I am trying to solve the following recurrence relation :-

$T(n) = T(\sqrt{n}) + n$ using masters theorem.

We can substitute $n = 2 ^ m$

$T(2^m) = T(2 ^ {\frac{m}{2}}) + 2^m$

Now we can rewrite it as

$S(m) = S(\frac{m}{2}) + m$

The big $O$-notation for $S(m)$ will be $O(m)$.

Hence, $T(n) = T(2^m) = S(m) = O(m)$.

So we can say that $T(n) =O(\log n)$ as $n=2^m$.

But the answer is $O(\log\log n)$ . What is wrong with my approach ?


The answer cannot be $O(\log\log n)$. Already without applying any recursion we have the inequality $T(n) = T(\sqrt{n}) + n \ge n$. So the complexity cannot be smaller than $O(n)$.

But now to your computation. Setting $n=2^m$, we obtain as you did $$ T(2^m) = T(\sqrt{2 ^ m}) + 2^m=T(2 ^ {\frac{m}{2}}) + 2^m.\tag{1}\label{eq1}$$ You defined $$S(m) = T(2^m).$$ Then equation $\eqref{eq1}$ should become the following equation, which is different from $S(m)\,$$= S(\frac{m}{2})\,$$ + m$, the wrong equation in the question.

$$S(m) = S\left(\frac{m}{2}\right) + 2^m.$$

The equation above falls into the third case of the master theorem, therefore $S(m) \in \Theta(2^m)$. And from this follows $T(n) \in \Theta(n)$.

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  • $\begingroup$ When transforming T to S we write 2^m as m, then why don't we write m instead of 2^m at the end ? $\endgroup$ – Zephyr Aug 15 '17 at 4:23
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    $\begingroup$ @Zephyr You need to be quite careful here. We defined the new function $S(m) := T(2^m)$. This means that we can replace $T(2^m)$ by $S(m)$, and $T(2^{m/2})$ by $S(m/2)$. But this doesn't mean that $2^m$ gets replaced by $m$. $\endgroup$ – Jakube Aug 15 '17 at 6:11
  • $\begingroup$ Replacing all $2^m$ terms by $m$ wouldn't make any sense. You would take the $\log$ of some function arguments, and of the constant term at the end. That's not allowed. $\log(x+y) \ne \log(x) + \log(y)$. $\endgroup$ – Jakube Aug 15 '17 at 6:19
  • $\begingroup$ Thanks for the answer. Can you help me with this question cs.stackexchange.com/q/80082/63873? $\endgroup$ – Zephyr Aug 15 '17 at 6:51

The transformation:

You define $S(m) = T(2^m)$ which is absolutely fine.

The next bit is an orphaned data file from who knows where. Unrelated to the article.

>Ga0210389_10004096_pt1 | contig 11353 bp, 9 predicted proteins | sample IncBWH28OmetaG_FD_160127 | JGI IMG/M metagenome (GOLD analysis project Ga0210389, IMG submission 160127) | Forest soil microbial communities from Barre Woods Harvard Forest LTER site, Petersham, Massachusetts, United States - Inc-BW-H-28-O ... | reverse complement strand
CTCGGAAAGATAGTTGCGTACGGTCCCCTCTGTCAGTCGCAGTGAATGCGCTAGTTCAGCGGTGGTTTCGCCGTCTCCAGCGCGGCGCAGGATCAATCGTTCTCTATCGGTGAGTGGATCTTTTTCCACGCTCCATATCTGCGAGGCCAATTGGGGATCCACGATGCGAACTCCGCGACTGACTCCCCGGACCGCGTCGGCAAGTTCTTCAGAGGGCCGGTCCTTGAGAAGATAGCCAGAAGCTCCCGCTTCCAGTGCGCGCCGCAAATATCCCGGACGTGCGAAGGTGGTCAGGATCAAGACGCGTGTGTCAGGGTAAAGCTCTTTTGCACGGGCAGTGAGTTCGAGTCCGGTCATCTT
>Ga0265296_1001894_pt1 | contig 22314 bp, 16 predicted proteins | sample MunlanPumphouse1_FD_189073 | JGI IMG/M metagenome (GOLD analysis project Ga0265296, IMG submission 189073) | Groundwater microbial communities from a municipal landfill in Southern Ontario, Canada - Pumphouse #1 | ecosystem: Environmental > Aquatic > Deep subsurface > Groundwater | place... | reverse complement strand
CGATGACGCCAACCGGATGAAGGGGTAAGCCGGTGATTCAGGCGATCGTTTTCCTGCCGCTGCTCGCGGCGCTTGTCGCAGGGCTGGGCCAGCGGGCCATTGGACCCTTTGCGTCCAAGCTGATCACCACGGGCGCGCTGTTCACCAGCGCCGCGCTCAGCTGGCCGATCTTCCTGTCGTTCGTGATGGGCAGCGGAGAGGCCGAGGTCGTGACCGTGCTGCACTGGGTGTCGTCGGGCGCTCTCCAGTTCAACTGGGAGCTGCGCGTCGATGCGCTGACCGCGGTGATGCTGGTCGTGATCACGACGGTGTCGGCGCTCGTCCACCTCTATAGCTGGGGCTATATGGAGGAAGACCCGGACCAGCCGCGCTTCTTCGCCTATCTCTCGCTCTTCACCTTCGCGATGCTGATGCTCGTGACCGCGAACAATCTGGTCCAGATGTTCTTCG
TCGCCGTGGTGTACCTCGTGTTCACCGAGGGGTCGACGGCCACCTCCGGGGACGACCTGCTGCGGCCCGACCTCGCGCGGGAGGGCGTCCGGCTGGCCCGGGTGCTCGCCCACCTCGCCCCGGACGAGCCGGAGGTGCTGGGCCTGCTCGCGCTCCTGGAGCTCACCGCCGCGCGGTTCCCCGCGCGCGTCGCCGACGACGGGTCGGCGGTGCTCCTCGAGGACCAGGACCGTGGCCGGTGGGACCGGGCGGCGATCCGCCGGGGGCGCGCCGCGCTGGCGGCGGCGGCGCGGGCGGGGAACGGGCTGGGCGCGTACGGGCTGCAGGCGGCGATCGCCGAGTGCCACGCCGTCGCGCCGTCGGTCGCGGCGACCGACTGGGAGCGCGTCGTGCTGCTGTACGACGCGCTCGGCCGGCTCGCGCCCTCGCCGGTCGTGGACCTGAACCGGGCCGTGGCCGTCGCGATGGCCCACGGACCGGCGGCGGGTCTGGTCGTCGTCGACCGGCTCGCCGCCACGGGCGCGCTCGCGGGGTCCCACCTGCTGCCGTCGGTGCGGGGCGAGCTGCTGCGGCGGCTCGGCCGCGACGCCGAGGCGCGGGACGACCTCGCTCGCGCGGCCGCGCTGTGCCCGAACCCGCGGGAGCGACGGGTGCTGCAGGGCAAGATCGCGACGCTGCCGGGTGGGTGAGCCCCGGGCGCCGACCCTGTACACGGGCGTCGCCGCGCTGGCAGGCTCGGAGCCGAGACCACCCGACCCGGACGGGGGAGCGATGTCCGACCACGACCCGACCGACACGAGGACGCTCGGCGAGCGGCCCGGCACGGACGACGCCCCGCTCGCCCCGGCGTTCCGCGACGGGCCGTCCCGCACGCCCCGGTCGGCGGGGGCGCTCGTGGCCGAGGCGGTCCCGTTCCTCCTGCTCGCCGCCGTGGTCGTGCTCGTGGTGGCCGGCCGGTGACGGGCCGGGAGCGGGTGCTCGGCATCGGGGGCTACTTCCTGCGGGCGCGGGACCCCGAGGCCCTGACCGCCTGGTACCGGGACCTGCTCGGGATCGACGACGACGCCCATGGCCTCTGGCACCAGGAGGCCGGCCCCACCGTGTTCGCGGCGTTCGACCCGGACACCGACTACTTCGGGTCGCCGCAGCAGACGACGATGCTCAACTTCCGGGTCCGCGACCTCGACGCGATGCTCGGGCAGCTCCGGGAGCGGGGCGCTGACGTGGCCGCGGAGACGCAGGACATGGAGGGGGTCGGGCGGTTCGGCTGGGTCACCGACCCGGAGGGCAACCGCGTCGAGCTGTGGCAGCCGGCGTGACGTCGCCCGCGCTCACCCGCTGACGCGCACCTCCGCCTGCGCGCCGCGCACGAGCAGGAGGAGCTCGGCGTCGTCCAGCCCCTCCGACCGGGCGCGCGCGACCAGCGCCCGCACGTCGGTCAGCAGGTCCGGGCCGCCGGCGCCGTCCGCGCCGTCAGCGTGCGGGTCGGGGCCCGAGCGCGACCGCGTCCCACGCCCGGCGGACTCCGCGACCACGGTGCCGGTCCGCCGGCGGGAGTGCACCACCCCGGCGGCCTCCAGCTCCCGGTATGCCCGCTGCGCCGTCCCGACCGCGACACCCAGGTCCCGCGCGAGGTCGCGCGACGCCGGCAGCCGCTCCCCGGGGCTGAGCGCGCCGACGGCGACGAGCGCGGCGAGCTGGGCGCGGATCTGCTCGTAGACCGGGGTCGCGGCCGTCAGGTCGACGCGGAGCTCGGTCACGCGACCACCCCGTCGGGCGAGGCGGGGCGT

$T(m) = T(m^{1/2}) + m$, so $T(2^m) = T(2^{m/2}) + 2^m$.

Therefore $S(m) = T(2^m) = T(2^{m/2}) + 2^m = S(m/2) + 2^m$. That's the mistake you made, the last term is $2^m$ and not $m$.

Try $n = 2^{1024}$: $T(2^{1024}) = T(2^{512}) + 2^{1024} = T(2^{256}) + 2^{512} + 2^{1024}$ and so on. All the bits you add up are negligible compared to the $2^{1024}$.

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  • $\begingroup$ Thanks for the answer but I asked that question 2 years ago. Now I am familiar with solving recurrences. $\endgroup$ – Zephyr Jun 24 '19 at 19:41
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    $\begingroup$ @Zephyr It looks like you misunderstood the fundamental purpose of this site. This site is not only about helping the individual who raised a particular question, but also about a knowledge database in the form of easily-searchable users-voted question and answers. Each question and answer is supposed to last forever. Or as long as possible. $\endgroup$ – John L. Jun 25 '19 at 18:47
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    $\begingroup$ @Zephyr In other words, gnasher729's answering does not imply you do not know the answer now. In fact, many questions have been raised by people who then provide excellent answers to those questions. $\endgroup$ – John L. Jun 25 '19 at 21:50

Complexity of above recurrence is O(m) which is O(log m) and now n = 2 ^m so m = log n and hence complexity is O(log log n).

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  • $\begingroup$ We're looking for answers that explain what's going on, not just claims that some particular function is a solution. $\endgroup$ – David Richerby Jun 24 '19 at 15:32
  • $\begingroup$ Also, the accepted answer shows why the answer can't be this. $\endgroup$ – Raphael Jun 25 '19 at 16:55

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